A couple brief notes before drifting into the weekend. No scoops here – more a digest of things that we think are worth watching in the world of mapping:
- On the eve of Apple’s Worldwide Developer Conference which opens Monday, there is broad speculation / strategic media leakage related to Apple’s abandonment of Google Maps in favor of Apple’s own mapping product and content. There’s going to be a new mapplication on the iPhone. The consumer angle is adequately covered, but this will eventually and without doubt have import for business as the iOS is increasingly integrated into the enterprise IT environment. This will, and has to be, more than a game of catch up for Apple. Google has a big lead from a data standpoint, even despite some strategic acquisitions on Apple’s part. What I am more curious about is how Apple’s legendary finesse with design may be applied to cartography and to their interfaces to geospatial content. I think about the way geospatial endeavors changed back when Google acquired Keyhole and Google Earth was born. It’s exciting to think that we may be about to witness additional disruptions to the conventions of digital mapping.
- Google Maps is significantly upgrading content and capabilities. Marching forward, and perhaps spurred by the prospect of losing their prime spot on the iOS for things geospatial, Google is unveiling several improvements in map content and mapping capabilities…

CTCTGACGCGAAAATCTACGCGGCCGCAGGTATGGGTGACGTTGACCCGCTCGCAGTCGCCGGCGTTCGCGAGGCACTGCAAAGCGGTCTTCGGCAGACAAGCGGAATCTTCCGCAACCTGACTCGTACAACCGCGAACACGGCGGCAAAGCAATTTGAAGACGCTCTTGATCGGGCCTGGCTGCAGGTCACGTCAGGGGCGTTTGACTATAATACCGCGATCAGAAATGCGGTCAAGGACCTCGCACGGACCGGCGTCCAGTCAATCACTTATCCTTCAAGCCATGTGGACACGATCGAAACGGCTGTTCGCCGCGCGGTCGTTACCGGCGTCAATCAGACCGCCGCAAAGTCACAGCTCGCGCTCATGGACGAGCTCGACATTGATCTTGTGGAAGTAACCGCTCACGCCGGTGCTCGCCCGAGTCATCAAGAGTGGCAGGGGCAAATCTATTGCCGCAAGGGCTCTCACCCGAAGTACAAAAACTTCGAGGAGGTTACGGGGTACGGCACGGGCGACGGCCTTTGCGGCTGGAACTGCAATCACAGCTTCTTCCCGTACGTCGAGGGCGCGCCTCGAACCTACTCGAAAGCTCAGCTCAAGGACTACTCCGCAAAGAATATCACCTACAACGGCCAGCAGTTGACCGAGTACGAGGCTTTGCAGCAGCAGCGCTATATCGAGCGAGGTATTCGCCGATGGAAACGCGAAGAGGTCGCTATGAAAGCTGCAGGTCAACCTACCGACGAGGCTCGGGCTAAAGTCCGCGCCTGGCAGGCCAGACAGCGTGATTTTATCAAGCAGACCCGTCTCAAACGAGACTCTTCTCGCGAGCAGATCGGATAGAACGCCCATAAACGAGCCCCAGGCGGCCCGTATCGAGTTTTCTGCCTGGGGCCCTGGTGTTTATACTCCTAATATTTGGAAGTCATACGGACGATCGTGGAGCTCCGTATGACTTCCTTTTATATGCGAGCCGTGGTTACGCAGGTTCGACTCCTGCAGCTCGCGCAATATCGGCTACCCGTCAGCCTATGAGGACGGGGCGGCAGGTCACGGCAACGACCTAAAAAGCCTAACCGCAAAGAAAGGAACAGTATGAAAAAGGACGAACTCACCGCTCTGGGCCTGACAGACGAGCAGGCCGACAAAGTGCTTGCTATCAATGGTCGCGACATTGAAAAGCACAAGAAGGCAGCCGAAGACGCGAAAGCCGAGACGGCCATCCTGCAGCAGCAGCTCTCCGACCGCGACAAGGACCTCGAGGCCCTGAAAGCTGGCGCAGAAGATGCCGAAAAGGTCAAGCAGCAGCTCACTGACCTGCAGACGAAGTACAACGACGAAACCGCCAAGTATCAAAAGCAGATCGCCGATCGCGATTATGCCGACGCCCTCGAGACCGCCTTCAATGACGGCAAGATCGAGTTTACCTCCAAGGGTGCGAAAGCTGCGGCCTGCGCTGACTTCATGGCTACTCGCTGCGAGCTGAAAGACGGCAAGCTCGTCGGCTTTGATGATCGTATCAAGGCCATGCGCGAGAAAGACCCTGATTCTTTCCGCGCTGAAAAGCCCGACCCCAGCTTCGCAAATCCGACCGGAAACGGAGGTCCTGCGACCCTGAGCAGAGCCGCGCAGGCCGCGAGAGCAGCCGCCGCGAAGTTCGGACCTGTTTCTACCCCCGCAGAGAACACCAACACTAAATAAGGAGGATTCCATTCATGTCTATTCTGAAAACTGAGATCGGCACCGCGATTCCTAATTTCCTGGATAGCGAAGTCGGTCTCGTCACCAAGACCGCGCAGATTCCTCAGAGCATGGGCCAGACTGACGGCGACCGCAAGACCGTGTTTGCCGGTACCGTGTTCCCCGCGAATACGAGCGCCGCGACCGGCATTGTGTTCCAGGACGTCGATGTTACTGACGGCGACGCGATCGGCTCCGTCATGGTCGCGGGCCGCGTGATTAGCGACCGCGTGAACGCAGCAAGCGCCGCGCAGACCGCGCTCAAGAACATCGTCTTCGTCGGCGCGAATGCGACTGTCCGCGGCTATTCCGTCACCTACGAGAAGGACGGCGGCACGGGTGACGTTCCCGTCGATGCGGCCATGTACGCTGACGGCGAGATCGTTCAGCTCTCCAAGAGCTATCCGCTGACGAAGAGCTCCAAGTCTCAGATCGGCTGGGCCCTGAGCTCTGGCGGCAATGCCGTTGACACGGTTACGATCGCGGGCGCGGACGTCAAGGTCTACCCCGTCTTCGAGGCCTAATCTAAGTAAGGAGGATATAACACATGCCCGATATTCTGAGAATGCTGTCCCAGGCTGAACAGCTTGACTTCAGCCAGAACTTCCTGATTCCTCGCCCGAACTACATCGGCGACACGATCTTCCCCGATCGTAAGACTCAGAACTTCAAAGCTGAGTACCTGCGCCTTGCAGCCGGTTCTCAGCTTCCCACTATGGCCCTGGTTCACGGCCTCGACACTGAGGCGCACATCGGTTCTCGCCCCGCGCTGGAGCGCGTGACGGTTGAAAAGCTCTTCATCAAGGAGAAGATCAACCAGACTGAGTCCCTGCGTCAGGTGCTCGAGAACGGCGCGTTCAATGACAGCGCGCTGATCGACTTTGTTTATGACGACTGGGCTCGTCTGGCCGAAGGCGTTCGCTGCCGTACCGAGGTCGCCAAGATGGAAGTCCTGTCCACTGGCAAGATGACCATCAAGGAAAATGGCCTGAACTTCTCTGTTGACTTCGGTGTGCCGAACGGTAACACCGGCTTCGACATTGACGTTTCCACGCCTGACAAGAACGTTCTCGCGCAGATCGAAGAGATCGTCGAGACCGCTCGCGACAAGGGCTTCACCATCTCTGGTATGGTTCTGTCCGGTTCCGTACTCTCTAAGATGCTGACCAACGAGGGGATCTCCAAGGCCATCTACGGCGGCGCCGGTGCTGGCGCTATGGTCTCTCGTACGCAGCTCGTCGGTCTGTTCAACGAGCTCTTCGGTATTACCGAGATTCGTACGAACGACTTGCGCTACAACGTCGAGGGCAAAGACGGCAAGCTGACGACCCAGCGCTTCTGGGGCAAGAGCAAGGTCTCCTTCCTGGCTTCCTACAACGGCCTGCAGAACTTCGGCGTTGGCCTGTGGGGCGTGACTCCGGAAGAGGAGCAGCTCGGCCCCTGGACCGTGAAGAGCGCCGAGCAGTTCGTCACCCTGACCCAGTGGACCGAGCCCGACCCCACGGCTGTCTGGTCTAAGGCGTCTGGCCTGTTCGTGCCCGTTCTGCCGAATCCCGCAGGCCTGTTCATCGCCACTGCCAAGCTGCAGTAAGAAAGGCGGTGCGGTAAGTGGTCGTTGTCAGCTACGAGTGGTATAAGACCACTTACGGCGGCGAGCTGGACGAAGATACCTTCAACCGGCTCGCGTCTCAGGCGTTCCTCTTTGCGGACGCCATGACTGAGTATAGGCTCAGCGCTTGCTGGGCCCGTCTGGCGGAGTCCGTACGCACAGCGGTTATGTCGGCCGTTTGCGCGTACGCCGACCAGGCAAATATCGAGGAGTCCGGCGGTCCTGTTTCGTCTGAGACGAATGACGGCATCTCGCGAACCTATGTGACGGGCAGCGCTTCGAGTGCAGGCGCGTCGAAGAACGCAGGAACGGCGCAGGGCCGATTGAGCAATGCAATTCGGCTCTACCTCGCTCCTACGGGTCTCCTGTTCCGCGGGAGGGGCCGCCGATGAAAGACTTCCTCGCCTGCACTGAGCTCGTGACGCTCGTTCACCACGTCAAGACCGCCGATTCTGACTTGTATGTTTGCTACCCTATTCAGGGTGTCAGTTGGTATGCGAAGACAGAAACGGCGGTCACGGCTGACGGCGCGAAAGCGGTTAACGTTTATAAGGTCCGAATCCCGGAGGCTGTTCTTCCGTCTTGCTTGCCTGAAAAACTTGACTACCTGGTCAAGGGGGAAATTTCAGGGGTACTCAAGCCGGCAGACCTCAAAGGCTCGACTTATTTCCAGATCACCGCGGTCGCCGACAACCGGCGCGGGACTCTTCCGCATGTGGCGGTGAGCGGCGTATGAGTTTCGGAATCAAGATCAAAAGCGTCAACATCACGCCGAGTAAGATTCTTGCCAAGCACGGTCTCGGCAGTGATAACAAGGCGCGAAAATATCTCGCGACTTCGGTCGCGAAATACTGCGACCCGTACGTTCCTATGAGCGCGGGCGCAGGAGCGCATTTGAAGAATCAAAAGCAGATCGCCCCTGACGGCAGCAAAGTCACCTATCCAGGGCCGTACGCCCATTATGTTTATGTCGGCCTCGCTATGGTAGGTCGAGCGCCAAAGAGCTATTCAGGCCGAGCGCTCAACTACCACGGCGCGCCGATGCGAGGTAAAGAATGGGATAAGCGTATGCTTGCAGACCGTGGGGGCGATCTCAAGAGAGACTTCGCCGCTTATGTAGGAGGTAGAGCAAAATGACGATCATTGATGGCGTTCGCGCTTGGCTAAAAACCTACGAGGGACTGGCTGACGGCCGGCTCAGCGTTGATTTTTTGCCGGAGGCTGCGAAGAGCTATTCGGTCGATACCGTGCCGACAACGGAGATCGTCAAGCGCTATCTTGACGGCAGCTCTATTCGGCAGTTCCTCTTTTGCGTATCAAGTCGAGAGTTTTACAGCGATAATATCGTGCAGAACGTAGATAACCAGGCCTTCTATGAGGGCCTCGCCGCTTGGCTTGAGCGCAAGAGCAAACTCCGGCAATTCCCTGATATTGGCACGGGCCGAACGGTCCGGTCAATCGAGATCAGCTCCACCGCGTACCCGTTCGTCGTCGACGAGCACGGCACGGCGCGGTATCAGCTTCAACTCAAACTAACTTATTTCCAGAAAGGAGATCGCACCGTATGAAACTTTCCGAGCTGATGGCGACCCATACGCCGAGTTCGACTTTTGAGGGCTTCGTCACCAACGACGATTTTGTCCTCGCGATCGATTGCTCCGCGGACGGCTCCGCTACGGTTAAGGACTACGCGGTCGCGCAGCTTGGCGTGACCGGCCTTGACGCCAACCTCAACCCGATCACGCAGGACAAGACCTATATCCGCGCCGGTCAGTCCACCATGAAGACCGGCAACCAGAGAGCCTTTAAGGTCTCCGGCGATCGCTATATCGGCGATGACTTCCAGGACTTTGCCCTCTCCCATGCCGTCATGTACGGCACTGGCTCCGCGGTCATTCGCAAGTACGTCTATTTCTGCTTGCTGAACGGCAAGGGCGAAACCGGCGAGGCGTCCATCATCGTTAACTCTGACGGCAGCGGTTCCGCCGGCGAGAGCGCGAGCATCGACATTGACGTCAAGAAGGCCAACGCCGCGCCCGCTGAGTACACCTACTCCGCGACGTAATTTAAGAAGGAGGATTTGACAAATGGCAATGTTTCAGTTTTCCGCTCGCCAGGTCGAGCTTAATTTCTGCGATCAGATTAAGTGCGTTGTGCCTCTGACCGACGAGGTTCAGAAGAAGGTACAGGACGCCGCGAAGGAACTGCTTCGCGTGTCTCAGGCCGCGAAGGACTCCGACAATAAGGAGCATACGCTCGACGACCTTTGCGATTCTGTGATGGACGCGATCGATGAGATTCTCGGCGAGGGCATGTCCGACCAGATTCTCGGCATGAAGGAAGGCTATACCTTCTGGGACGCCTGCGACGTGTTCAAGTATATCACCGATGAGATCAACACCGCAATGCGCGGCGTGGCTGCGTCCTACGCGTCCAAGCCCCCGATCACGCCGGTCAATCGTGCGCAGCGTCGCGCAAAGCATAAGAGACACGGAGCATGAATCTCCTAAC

- 3D mapping continues to advance – “fly through” simulations are becoming ever more realistic and Google is expanding the extent of coverage for 3D content rapidly. A fleet of small, camera-equipped planes now figures into their tools for “mapping the world” and plans are to release a number of cities in full 3d by the year’s end. Apple’s offering will also include 3D content made possible by their integration of content and methods secured through their purchases of Poly9 and 3C Technologies.
- Content caching for offline use will soon be available via Google Maps. This will allow users to review map content that has been downloaded in advance even at times when network connections are intermittent or not available. This has been a challenge in the world of GIS data collection for many years, and it will be interesting to see how Google addresses some of the inherent usability challenges in helping users do “mission planning” in ways that leave them adequately prepared for making use of map content when they don’t have cell service. The simplicity required for consumer-oriented tools may result in benefits that can be leveraged by business users of mobile mapping tools targeted for use in an intermittently connected environment. Intermittently connected environment? It used to be that no bars meant no content. I’m thinking of building interiors where you don’t have signal, assessing the condition of assets or gathering environmental observations in remote places like….the Malheur National Wildlife Refuge, the Grande Ronde and Deschutes river corridors, remote canyons and couloirs of Utah, the Selkirks, Tuva, Chobe National Park, the Casbah.... What were we talking about?
- Interior GIS is a focus for Google. Some suggest that this is a novelty and not likely to be a key differentiator with Apple’s map offering or others. I strongly disagree. Developing efficient and effective ways to capture and visualize mapping data for interior spaces is one of the next frontiers in mapping. Where do people spend the majority of their time? Nearly all the disciplines to which GIS is currently applied have substantial questions and challenges which apply to processes, movement, and activities in interior spaces.